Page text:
We still hope that our "religion" is different, because humanism – science – democracy is, in principle, self-critical, self-corrective, self-reflective in accordance with the structure of man's highest mind, which – thanks to its selfreflexive structure (?) – is free, creative, responsible and without set limits.

We hope, but today as always, it takes courage and action to make of hope a new reality.

The tools of psychopharmacology are as great a threat to the inner man, as the tools of war to the outer man. Scientists and physicians should be sobered by seeing their responsibility for this evil.

Almost thirty years ago Michael Polanyi (1957) wrote an article in Science (8) with the title Scientific Outlook: Its Sickness and Cure, and he said:

"Today... the power exercised previously by theology has passed over to science; hence science has become in its turn the greatest single source of error...

I am convinced that the abuses of the scientific method must be checked, both in the interests of other human ideals which they threaten and in the interest of science itself, which is menaced by self-destruction, unless it can be attuned to the whole range of human thought."

Innumerable scientific studies show that neuroleptic drugs are effective in reducing psychotic symptoms. Such studies typically extend over two years at most. In every respect, thus also with respect to time, such studies take only a small fraction or aspect of the patient's life into account. We have seen, for example, that the short term psychiatric "improvement" may be correlated with long term personality deterioration.

The ratings and measurements of psychiatry have their uses. But when these partial truths are allowed to stand for the whole truth, the result is evil. Truer measures of human beings are those in the eyes of another of his kind who sees him and loves him; and those of his own hopes and dreams. Psychiatry has not understood this moral imperative. It has become therefore a tragic and cruel mismeasure of man.

It seems fitting to conclude this paper, at a conference on laws and legal institutions in relation to psychiatry, with a quote by Charles Darwin that appears on the first page of a book by Stephen Jay Gould (1981) (9) with the title you just heard, The Mismeasure of Man:

"If the misery of our poor be caused not by the laws of nature, but by our institutions, great is our sin."

Footnote –
On the evidence that neuroleptic drugs cause proliferation of dopamine receptors:

Brains from animals that have received neuroleptic drugs contain elevated numbers of dopamine receptors. Brains from schizophrenic persons who have received neuroleptic drugs contain about twice as many dopamine receptors as brains from normal persons. This is true both in the limbic system and in the system for motor control. References in Mackay (1982) (10).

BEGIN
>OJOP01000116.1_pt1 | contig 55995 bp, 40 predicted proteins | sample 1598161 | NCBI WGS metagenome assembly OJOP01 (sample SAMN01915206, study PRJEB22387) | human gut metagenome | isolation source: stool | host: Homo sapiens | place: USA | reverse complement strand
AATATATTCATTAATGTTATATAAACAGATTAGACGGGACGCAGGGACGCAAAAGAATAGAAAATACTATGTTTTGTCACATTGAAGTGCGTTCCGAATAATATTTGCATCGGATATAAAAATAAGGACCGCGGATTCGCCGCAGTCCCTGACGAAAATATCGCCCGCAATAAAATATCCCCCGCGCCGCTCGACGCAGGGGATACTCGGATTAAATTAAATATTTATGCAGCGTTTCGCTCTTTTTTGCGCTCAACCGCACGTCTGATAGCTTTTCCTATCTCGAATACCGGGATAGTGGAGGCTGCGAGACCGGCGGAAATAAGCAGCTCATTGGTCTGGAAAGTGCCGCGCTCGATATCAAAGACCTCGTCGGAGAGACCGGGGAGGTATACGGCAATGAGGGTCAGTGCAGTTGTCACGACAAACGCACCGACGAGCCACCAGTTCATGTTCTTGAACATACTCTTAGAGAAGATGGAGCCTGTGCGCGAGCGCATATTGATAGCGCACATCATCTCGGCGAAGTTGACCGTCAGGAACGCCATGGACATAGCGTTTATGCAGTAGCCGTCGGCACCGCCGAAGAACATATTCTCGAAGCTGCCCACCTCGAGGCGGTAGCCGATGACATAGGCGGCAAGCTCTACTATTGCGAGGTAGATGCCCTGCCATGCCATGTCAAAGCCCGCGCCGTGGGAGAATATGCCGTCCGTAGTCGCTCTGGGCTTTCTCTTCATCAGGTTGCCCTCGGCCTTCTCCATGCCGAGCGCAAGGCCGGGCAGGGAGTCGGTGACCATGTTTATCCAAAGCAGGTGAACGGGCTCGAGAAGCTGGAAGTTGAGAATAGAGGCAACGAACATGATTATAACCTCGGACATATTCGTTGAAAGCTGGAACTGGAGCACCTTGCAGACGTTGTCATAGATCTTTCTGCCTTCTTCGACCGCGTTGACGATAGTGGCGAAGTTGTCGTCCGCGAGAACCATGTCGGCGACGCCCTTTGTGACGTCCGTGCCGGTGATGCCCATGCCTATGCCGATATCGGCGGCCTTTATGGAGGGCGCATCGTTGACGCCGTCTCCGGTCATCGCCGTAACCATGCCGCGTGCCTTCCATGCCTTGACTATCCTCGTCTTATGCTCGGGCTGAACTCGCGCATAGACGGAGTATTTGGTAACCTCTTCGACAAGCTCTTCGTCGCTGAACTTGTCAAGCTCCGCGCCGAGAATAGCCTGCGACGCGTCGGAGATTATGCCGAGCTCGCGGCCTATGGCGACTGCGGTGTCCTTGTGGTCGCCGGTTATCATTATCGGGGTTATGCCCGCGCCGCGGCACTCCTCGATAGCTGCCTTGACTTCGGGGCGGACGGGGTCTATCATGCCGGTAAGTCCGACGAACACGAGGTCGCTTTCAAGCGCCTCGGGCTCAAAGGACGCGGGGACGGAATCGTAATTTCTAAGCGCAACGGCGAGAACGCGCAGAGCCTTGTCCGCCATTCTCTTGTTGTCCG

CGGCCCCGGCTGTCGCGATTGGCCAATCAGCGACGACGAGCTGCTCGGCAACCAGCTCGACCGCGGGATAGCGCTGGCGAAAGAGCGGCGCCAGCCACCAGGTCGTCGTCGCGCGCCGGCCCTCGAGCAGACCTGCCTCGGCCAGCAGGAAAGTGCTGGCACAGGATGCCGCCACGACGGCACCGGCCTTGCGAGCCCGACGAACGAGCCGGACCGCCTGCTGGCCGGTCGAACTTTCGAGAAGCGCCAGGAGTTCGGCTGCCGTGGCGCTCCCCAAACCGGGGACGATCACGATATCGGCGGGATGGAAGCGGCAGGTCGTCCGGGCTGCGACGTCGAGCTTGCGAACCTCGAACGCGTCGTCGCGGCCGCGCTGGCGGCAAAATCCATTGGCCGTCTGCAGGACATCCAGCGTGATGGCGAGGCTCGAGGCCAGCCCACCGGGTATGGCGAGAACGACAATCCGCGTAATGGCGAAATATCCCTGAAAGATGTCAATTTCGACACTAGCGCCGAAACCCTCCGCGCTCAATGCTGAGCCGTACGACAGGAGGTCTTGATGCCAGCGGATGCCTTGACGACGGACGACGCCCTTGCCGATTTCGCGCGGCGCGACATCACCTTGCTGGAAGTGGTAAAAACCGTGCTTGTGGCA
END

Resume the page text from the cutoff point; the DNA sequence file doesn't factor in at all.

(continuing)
1. Day, M. and Semrad, E.R.:
Schizophrenic reactions. In Nicholi A.M. Ed., The Harvard Guide to Modern Psychiatry, Cambridge and London: Harvard University Press, 199-241, 1978.

2. Leff, J.P.:
Schizophrenia and Sensitivity to the Family Environment. Schizophr Bull 2: 566-574, 1976.

3. Matthews, S.M., Roper, M.T., Mosher, L.R. and Menn, A.Z.:
A Non-neuroleptic Treatment for Schizophrenia: Analysis of two-year postdischarge risk of relapse. Schizophr Bull 5:322-333, 1979.

4. Sjöström, R.:
Psykoterapi vid schizofreni – en retrospektiv studie (Psychotherapy in Schizophrenia – a retrospective study), Läkartidningen (J of the Swedish Medical Association) 79: 3183-3186, 1982.

5. MacLean, P.D.: -
A Triune Concept of the Brain and Behaviour, 58-59, Toronto and Buffalo University of Toronto Press, 1973.

6. Nauta, W.J.H.:
The Problem of the Frontal Lobe: A reinterpretation, p. 183. J Psychiat Res 8: 167-187, 1971.

7. May, R.:
The Courage to Create, pp. 44-45, Toronto, New York, London and Sydney: Bantam Books, paperback, 1976. (Original hardcover edition, New York and London: W.W. Norton & Co., 1975).

8. Polanyi, M.:
Scientific Outlook: Its sickness and cure. Science 125: 480-484, 1957.

9. Gould, S.J.:
The Mismeasure of Man. New York and London: W.W. Norton & Co., 1981.

10. Mackay, A.V.P., Iversen, L.L., Rossor, M., Spokes, E., Bird, E., Arregui, A., Creese, I., Snyder, S.H.:
Increased Brain Dopamine and Dopamine Receptors in Schizophrenia. Arch Gen Psychiatry 39: 991-997, 1982.


After completing this paper, the author found two reports by psychiatrists who have arrived at similar conclusions and who both reject neuroleptic drugs. One is a brief paper by a British psychiatrist with "57 years" of experience. The other is a book by an American psychiatrist. It is clear the the three of us have arrived at similar conclusions independently of each other.

Bierer, J.
Medicine or "Manslaughter". Int J Soc Psychiatry, 29:247-248, 1983.

Breggin, P.R.
Psychiatric Drugs: Hazards to the Brain. New York, Springer Publishing Company, 1983.

© 1985: Lars Martensson. All rights to reprint and use this paper are reserved by the author.